The Thematic Project also boasted genetic sequencing technology applied to parts of the genome considered important for differentiation of the species. “It is an initial step that will allow sequencing of the genomes of several Anopheles species in the future,” explains Sallum.
In the current project, researchers are conducting sequencing of the mitochondrial genome of all species and of the phylogenetic lines detected to date.
In addition to the USP team, participants in the study included researchers Cecília Luiza Simões Santos of the Adolfo Lutz Institute (IAL), Eduardo Sterlino Bergo of the Endemic Disease Control Superintendency (Sucen), and Mário Antonio Navarro da Silva of Universidade Federal do Paraná (UFPR). The Thematic Project also had two foreign contributors: Peter Foster of the Natural History Museum (United Kingdom) and Richard Wilkerson of the Smithsonian Institute (United States).
The study also serves as the basis for three post-doctoral studies, five doctorates, and 11 master’s dissertations. In total, eight students of these three modalities received FAPESP fellowships.
Irish national Brian Patrick Bourke, one of the project’s post-doctoral fellows, is currently studying the Anopheles cruzii mosquito, a malaria vector, in the Atlantic Rainforest within the context of genetic landscape, which associates environmental characteristics with genetic variations.
The new study focuses on Anopheles darlingi in the Atlantic Rainforest. The objective is to go beyond studies related to public health.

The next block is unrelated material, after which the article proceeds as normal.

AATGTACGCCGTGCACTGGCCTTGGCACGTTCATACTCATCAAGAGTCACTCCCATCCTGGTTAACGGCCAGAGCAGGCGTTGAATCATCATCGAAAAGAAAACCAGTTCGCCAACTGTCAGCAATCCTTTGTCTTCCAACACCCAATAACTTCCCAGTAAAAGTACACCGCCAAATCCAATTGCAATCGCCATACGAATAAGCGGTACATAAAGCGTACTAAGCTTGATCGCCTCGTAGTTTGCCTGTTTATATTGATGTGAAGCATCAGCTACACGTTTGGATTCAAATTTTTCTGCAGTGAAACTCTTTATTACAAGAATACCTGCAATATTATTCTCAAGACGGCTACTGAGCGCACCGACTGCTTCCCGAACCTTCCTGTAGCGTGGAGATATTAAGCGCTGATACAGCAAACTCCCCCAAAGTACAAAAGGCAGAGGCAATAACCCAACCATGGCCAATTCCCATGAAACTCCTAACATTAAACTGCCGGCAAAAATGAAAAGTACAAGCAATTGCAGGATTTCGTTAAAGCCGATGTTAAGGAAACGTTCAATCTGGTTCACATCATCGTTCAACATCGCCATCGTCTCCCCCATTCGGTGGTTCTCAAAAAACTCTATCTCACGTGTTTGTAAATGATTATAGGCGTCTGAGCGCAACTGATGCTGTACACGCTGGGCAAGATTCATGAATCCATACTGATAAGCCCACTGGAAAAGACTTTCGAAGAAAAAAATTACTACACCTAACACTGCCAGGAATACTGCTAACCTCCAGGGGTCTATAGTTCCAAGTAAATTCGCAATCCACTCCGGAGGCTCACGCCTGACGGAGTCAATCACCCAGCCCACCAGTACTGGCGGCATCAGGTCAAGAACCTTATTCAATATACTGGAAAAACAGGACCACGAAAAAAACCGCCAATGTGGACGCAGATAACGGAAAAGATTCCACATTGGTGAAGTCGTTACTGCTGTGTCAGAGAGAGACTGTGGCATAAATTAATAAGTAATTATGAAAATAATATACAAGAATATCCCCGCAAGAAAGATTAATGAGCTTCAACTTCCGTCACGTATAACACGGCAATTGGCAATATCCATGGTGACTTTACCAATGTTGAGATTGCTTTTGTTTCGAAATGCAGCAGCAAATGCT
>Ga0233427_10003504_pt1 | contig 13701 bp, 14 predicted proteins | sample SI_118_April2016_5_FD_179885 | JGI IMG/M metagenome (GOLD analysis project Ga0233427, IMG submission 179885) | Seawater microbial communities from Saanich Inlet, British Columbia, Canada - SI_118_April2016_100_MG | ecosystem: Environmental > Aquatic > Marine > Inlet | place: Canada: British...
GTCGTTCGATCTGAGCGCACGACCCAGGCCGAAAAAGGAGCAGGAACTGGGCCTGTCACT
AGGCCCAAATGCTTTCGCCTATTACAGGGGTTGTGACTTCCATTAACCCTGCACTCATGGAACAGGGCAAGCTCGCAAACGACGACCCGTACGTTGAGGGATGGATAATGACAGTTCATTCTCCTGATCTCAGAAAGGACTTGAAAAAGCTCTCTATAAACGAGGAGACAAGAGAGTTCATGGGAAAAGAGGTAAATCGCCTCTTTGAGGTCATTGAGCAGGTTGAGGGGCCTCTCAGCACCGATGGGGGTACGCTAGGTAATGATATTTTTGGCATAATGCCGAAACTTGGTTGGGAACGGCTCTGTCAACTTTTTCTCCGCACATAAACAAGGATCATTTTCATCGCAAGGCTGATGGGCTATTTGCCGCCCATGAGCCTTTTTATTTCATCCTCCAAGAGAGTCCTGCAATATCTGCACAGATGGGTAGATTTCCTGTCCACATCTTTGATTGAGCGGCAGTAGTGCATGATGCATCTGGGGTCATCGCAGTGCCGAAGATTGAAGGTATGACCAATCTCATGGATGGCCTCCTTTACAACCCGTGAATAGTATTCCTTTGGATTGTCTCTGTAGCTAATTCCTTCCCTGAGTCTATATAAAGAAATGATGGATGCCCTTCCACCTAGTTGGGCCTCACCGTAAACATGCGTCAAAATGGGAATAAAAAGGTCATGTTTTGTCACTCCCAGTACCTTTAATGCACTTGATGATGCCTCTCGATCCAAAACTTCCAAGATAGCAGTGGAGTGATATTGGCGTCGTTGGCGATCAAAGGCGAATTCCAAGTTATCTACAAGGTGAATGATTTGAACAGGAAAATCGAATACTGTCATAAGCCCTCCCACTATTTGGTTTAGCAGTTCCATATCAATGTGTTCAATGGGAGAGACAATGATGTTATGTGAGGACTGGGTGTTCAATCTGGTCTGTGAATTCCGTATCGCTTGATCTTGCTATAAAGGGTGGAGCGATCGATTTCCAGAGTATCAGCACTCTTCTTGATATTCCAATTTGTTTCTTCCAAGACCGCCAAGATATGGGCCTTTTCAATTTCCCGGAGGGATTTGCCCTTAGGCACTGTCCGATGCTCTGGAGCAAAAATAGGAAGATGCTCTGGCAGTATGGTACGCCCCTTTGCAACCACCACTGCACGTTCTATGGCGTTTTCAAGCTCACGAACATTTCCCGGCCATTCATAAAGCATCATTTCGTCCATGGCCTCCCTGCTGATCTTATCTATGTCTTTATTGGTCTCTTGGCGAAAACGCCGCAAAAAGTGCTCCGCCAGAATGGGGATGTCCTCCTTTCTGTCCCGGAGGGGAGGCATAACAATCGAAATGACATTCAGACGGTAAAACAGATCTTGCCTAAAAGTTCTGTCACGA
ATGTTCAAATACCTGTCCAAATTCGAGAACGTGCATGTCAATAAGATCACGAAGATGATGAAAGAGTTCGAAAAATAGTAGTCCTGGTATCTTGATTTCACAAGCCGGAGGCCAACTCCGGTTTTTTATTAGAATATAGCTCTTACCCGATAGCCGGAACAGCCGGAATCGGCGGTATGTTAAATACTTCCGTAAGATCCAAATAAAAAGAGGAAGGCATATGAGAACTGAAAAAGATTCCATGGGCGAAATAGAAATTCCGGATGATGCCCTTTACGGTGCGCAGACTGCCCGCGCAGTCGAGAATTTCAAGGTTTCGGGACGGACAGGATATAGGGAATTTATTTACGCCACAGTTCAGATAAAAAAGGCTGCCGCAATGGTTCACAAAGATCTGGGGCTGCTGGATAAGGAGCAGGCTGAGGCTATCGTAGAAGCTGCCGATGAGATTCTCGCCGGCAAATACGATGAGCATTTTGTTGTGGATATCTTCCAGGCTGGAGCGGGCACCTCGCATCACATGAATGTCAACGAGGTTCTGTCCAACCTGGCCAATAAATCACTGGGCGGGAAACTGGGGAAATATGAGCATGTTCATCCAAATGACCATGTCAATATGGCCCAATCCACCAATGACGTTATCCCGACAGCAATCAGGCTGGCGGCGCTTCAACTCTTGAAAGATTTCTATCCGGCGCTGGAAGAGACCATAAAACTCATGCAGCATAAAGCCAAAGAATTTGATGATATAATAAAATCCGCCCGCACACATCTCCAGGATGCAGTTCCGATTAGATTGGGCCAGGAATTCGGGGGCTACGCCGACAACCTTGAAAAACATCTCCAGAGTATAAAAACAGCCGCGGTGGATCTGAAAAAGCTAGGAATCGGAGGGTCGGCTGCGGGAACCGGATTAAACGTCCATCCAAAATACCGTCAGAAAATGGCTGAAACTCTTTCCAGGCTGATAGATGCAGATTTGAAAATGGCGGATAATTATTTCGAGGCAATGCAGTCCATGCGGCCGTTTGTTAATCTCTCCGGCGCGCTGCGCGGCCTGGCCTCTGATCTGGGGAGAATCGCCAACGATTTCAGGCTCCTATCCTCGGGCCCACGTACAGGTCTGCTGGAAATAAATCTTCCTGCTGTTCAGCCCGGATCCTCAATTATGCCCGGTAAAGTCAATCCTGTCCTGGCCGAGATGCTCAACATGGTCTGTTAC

Sallum calls attention to the fact that the majority of the studies on mosquitoes are directed at species that act as vectors for infectious agents. “This results in a common misperception that the anophelines are a taxonomically well-known group,” she said.
The researcher considers knowledge of these insects fundamental for several other fields, and for this reason, the taxonomical study will likely be broad. “Mosquitoes have a lot to offer basic science, for example, as indicators of Neotropical biodiversity, of the degree of degradation of the natural environment, of the varied forms of soil use for evolutionary studies and of speciation,” she said.
The results obtained also indicate that some species that were considered vectors of Plasmodium in previous studies could represent complexes.
“In this manner, there will be a need to verify which species are real vectors and to understand aspects of biology, ecology, behavior, and how they participate in malaria transmission,” says Sallum.
According to the researcher, only a minority of the 3,523 known species of mosquitoes are a significant plague for human beings.
The results of the study will soon be published by PLoS magazine in an article entitled “Phylogenetic analysis and DNA-based species confirmation in Anopheles.” In another article, “A multi-locus approach to barcoding in the Anopheles strodei Subgroup (Diptera: Culicidae)”, which will soon be published in Parasites and Vectors, the researchers show that a given species could represent a complex of four species.